With more than 50 campers involved, from students to coaches, this year’s edition of the Great Valley Writing Camp was the largest one since the inaugural camp a few years back. Coordinator Sally Hale said 51 people took part this year and recently completed a two-week session, with the camp hosted on the campus of Dent Elementary School in Escalon.
“It was fun last year and I liked learning about a lot of things,” said Olivia VandePol, 10, a returning camper.
Scattered around the Dent campus, there were three different classes of young writers, basically divided up into age/grade level groups, with the camp open to those in kindergarten through seventh grade.
Eighth grade students to seniors could come on board as helpers, working primarily with the computers and websites to get student work compiled and ready for uploading.
Thursday, the students were busy on their final drafts of stories to publish for this year’s camp. Work from all past years is also still available on the website.
Teacher Nicole Harp said she has enjoyed going on the site and seeing the progression of her own children’s writing since they started attending the summer series.
“I started five years ago as a student,” said Maya Oliveros of Modesto, who now comes back to serve as a student helper.
Her first year, she attended the camp in Manteca, then went to Ripon and has enjoyed spending the past few years as a coach at Escalon, mentoring the younger writers.
“It’s mainly troubleshooting,” she added of her work with the Weebly website where she helps get student work together. “I really enjoy learning and being challenged.”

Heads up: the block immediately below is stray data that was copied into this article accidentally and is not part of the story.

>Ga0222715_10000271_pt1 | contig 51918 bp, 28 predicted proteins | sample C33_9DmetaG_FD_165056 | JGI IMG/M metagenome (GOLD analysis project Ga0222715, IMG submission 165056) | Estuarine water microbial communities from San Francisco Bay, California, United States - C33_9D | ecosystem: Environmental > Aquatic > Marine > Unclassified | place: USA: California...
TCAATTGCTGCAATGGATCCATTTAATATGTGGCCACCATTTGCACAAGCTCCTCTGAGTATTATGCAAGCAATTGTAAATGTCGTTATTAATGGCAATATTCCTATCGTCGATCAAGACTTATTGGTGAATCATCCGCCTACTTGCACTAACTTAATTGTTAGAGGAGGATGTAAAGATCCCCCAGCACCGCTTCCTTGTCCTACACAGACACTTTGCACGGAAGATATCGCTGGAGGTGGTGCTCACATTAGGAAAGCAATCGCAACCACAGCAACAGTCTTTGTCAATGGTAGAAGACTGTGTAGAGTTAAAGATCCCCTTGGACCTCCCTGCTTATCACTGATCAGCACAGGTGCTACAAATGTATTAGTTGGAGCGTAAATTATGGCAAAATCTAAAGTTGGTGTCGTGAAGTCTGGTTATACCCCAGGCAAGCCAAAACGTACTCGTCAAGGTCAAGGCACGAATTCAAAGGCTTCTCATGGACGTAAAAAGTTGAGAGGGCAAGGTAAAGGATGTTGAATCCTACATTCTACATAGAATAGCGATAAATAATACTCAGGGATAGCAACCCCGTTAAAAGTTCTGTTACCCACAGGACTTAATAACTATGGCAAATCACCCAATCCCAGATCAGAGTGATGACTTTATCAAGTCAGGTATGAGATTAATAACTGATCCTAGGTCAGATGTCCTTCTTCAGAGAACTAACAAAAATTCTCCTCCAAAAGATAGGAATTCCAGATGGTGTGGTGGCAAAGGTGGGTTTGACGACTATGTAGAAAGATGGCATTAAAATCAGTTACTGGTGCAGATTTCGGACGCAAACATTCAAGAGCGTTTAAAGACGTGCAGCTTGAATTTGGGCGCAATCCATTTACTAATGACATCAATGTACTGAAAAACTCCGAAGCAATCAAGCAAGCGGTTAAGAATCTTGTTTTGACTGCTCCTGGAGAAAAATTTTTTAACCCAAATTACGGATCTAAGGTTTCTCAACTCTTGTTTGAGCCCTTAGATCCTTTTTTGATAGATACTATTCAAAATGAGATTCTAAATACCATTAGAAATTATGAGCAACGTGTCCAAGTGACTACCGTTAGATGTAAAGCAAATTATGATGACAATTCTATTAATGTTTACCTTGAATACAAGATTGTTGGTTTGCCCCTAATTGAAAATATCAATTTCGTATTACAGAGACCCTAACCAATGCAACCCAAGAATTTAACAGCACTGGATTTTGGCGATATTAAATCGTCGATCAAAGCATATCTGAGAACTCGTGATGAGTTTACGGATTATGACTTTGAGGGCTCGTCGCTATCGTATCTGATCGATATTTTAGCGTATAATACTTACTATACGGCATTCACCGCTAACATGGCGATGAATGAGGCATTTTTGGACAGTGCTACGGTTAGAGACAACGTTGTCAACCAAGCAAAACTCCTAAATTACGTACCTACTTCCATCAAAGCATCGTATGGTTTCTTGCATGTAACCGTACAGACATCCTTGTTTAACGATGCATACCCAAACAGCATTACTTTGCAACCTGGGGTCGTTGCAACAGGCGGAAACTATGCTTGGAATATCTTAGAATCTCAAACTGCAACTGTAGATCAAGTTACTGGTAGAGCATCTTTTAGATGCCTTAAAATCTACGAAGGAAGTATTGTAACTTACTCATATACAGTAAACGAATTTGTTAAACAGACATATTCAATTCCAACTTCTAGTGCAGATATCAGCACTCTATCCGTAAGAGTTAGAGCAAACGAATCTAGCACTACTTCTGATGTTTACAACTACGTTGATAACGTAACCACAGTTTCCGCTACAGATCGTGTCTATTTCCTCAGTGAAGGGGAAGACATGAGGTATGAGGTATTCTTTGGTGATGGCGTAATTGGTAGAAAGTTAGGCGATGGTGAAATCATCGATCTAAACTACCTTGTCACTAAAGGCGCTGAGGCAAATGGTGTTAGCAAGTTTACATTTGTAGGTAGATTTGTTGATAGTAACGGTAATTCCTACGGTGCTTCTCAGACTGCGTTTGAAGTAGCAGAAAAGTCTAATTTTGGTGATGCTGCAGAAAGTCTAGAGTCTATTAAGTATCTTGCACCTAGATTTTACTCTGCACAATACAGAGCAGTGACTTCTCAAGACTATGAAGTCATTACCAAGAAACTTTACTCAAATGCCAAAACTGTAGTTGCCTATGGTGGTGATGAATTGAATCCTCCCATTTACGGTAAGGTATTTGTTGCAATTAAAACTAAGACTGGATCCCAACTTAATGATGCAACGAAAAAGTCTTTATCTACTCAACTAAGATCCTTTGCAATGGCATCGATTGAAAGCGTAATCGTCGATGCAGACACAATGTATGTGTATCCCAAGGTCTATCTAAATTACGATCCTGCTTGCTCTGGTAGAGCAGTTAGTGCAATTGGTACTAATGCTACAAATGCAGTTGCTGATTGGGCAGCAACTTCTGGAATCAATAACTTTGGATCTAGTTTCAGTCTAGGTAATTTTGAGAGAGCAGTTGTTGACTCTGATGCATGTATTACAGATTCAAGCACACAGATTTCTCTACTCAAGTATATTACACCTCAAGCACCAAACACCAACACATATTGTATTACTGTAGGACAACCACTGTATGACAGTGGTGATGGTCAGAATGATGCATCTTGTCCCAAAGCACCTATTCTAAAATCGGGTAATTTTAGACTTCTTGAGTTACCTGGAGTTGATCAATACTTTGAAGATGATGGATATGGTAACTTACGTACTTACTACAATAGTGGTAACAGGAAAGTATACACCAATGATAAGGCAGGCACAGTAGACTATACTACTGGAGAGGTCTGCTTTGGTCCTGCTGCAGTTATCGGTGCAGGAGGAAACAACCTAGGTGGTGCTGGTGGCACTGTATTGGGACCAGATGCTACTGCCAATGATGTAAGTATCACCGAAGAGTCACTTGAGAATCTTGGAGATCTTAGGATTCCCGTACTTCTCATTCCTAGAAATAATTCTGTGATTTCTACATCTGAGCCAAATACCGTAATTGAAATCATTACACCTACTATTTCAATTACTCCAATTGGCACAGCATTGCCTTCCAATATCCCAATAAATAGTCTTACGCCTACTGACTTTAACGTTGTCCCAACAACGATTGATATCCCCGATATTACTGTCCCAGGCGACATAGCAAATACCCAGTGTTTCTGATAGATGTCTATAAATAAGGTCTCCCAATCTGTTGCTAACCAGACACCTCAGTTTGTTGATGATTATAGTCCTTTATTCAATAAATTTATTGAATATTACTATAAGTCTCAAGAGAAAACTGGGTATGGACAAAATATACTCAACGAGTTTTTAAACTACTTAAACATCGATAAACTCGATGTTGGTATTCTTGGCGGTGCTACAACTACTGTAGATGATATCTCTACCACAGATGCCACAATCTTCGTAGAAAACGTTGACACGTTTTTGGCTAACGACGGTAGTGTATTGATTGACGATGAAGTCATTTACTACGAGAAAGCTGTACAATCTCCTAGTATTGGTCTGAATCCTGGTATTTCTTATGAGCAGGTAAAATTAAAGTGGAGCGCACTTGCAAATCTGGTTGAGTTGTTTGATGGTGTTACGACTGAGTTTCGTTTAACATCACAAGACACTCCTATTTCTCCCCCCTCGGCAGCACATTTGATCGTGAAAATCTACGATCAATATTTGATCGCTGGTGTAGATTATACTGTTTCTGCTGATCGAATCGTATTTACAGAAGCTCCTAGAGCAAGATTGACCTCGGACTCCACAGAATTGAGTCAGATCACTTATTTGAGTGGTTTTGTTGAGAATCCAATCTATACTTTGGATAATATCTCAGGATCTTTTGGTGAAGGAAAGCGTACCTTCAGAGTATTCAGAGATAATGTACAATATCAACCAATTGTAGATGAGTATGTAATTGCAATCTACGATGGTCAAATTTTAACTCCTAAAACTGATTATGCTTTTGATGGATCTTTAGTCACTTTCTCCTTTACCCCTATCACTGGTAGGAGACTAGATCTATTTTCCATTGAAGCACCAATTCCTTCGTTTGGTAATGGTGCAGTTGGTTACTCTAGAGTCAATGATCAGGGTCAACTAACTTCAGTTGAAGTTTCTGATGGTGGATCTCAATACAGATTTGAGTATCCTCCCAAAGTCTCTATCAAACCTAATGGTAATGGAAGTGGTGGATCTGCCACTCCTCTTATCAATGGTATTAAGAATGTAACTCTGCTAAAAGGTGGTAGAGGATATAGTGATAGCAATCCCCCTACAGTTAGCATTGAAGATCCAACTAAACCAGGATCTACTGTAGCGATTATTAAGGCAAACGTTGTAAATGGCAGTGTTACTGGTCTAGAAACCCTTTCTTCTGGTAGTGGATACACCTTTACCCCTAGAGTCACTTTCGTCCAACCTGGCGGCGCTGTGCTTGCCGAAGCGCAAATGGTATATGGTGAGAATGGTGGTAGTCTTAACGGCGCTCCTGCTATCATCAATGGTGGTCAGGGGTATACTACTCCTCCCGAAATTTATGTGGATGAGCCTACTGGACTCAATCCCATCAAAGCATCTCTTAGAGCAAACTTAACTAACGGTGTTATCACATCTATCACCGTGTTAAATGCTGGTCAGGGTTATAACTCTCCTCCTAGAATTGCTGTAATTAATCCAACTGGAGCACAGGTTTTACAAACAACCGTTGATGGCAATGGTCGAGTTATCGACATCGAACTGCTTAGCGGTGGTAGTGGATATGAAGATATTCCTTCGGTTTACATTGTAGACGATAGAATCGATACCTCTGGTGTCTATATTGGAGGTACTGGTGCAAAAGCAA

Oliveros will be a junior at Enochs High School in the fall.
Hale said she was thrilled with the turnout this year and also with what she has seen from the young writers.
“They love it,” she said. “It’s really about finding their voice and finding their confidence.”
The two-week camp ran three hours each day, five days a week and teachers leading the sessions received CSU credit for their efforts.
Along with the writing exercises, students had a chance to take a seat in the ‘author’s chair’ and share their story with classmates and all had a chance to see each other’s work, as well as present their stories to family and friends that came in for an ‘open house’ on June 21, the final day.
Stories and more information can be found at writingcampescalon2019.weebly.com.
Past years can also be accessed by using the same address but changing the year, back to 2018, 2017, etc.
Also helping out was West High School graphic design, art and yearbook teacher Leslie McCoy, who said she especially enjoys seeing the students’ reaction when their work is “published”.
“It’s really fun,” she said.
Escalon teachers Nicole Harp and Cassie Gregory were both involved this year, leading groups of students.
One small group that Harp met with on Thursday were busy working on stories, including Spencer Bryant writing about a trip he was planning to take to his grandmother’s house, Hanna Blevins writing out her love of rainbows and Cole Dugo detailing the story of a boy thrown into space by a tornado.
All in all, officials noted, the 2019 camp was classified as a success.
“The philosophy is just helping them find a love for the written word,” Hale said.